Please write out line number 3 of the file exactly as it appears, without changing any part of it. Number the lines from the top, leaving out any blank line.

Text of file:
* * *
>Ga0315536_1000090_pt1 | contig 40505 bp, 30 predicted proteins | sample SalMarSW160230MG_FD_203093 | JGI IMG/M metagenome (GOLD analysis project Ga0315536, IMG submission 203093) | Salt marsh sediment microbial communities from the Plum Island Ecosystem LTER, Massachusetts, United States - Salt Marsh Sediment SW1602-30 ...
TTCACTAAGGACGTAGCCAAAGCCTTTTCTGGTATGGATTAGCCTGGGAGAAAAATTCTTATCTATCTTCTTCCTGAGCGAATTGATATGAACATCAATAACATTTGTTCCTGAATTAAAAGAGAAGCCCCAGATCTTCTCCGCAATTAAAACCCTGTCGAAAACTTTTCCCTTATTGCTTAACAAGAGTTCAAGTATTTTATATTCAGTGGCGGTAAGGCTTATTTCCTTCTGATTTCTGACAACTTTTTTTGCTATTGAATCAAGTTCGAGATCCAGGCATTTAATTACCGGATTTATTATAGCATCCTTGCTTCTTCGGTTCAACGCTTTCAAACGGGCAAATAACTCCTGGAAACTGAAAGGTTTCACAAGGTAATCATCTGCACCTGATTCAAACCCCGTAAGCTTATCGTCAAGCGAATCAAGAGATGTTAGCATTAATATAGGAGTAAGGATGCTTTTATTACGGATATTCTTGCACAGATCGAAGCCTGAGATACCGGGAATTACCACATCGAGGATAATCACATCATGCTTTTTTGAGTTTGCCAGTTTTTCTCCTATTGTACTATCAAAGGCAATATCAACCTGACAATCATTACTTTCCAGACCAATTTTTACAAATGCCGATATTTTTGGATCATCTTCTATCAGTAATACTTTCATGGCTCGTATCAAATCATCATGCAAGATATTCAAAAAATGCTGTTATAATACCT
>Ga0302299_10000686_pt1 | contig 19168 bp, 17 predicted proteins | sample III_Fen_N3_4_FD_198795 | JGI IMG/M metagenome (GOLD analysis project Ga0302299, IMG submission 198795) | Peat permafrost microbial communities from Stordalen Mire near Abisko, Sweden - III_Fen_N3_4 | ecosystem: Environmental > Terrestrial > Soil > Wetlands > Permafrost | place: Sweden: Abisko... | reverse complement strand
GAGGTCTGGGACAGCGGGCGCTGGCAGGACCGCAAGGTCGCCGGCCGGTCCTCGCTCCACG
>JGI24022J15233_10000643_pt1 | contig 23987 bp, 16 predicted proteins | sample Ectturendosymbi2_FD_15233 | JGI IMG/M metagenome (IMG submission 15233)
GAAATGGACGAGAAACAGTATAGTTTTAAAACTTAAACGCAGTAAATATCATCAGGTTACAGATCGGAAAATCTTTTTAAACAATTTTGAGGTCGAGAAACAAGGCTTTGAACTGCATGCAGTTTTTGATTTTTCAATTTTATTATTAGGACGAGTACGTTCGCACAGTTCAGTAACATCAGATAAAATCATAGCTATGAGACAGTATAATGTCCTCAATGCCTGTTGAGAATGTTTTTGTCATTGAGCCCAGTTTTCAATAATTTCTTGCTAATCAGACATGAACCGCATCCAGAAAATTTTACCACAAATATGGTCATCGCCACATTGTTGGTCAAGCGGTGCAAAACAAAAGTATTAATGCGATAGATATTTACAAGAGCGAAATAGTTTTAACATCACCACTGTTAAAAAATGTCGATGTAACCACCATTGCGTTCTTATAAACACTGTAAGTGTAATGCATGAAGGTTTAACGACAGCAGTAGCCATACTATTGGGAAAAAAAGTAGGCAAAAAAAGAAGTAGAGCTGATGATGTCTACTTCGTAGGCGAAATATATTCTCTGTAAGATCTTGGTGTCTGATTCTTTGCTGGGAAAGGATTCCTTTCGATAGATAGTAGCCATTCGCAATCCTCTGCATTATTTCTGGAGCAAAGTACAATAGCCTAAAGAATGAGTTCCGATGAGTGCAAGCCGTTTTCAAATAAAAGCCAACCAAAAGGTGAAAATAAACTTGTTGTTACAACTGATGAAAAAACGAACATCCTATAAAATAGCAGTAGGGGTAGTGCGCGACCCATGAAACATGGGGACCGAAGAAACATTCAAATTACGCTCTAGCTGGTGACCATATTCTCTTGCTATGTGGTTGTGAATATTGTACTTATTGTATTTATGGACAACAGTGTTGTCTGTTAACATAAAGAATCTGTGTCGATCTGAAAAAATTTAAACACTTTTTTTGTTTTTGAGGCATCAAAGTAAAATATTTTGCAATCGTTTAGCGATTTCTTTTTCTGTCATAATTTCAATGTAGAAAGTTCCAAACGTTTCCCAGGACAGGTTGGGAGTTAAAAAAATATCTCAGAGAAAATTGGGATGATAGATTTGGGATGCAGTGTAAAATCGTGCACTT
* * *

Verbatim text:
>Ga0302299_10000686_pt1 | contig 19168 bp, 17 predicted proteins | sample III_Fen_N3_4_FD_198795 | JGI IMG/M metagenome (GOLD analysis project Ga0302299, IMG submission 198795) | Peat permafrost microbial communities from Stordalen Mire near Abisko, Sweden - III_Fen_N3_4 | ecosystem: Environmental > Terrestrial > Soil > Wetlands > Permafrost | place: Sweden: Abisko... | reverse complement strand